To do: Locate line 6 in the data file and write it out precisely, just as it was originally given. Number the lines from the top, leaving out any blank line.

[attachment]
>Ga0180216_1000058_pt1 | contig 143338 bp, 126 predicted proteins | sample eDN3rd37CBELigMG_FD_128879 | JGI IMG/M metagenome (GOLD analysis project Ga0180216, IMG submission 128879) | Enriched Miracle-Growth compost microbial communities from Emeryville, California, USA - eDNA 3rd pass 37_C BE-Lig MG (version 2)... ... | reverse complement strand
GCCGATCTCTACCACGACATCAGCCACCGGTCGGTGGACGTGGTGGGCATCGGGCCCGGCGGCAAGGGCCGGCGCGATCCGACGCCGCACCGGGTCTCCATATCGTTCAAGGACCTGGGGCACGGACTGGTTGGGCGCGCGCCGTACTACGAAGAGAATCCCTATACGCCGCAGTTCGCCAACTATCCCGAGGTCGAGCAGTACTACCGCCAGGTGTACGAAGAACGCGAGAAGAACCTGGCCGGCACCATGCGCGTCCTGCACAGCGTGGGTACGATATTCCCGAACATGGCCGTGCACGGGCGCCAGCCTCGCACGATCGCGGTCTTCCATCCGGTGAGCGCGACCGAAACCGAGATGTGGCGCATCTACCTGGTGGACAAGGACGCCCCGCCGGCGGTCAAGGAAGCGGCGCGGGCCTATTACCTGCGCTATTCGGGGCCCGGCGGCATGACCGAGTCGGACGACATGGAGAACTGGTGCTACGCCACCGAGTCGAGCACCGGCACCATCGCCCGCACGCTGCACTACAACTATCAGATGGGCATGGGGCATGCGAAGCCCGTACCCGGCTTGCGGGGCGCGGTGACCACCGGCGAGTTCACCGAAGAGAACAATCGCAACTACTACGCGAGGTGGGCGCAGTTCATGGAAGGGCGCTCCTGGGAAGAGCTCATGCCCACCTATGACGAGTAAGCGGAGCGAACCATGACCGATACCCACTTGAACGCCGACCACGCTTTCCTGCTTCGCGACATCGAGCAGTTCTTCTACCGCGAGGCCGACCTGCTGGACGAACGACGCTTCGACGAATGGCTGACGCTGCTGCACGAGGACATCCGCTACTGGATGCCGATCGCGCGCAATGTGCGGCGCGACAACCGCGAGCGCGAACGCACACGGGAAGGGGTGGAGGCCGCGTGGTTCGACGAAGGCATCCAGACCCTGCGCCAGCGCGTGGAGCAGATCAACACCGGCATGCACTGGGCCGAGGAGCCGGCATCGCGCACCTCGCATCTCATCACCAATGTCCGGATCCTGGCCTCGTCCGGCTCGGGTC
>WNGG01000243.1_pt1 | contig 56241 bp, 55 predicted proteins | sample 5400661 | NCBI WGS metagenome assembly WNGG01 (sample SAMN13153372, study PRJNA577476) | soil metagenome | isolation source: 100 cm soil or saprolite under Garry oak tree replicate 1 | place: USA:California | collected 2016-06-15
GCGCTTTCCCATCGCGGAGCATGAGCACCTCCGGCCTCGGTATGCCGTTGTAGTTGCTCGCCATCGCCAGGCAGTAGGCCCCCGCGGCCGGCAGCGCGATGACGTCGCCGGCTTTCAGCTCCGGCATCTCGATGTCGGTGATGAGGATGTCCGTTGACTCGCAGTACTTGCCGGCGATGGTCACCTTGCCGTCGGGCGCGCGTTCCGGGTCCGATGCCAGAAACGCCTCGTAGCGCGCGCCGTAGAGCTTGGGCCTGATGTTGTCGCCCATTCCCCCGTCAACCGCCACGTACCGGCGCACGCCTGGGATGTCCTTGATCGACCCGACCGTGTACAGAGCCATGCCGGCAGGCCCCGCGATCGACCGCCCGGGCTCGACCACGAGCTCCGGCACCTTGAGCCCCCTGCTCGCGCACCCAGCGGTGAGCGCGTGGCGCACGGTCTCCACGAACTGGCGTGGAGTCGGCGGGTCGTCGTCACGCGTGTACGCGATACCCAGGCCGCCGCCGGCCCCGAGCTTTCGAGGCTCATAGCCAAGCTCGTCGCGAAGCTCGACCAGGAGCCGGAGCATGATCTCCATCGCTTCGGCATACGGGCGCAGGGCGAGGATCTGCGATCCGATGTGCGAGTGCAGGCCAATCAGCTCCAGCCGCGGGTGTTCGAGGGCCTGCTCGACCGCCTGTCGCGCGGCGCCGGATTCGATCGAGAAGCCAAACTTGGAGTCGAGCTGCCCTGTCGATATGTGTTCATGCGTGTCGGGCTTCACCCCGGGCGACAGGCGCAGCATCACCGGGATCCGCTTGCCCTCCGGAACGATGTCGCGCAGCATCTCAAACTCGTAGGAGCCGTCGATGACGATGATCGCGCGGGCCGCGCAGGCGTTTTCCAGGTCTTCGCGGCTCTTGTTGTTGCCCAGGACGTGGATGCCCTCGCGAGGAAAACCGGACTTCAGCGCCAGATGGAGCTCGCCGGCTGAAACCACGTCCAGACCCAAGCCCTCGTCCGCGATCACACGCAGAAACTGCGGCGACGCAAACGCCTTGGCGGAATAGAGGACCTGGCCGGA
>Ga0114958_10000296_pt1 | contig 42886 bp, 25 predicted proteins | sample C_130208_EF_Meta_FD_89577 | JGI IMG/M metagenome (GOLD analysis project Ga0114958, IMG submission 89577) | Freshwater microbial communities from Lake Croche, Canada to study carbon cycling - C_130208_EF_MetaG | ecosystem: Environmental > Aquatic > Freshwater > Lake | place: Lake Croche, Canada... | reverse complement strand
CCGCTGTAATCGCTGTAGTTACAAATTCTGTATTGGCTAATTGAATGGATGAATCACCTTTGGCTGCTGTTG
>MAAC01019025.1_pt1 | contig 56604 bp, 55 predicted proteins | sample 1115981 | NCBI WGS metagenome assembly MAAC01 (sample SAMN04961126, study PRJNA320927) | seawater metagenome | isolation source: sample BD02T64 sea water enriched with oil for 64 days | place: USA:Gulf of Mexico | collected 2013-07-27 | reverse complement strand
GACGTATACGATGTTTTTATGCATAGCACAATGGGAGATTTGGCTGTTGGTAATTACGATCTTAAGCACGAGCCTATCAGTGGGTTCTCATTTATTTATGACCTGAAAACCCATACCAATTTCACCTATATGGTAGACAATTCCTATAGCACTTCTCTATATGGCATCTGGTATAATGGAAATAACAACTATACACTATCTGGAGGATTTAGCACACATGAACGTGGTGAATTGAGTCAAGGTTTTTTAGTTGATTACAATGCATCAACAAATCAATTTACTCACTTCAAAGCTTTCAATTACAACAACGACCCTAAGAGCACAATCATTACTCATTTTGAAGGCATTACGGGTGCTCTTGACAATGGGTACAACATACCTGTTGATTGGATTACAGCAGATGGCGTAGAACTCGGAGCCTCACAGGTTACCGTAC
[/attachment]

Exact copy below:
CCGCTGTAATCGCTGTAGTTACAAATTCTGTATTGGCTAATTGAATGGATGAATCACCTTTGGCTGCTGTTG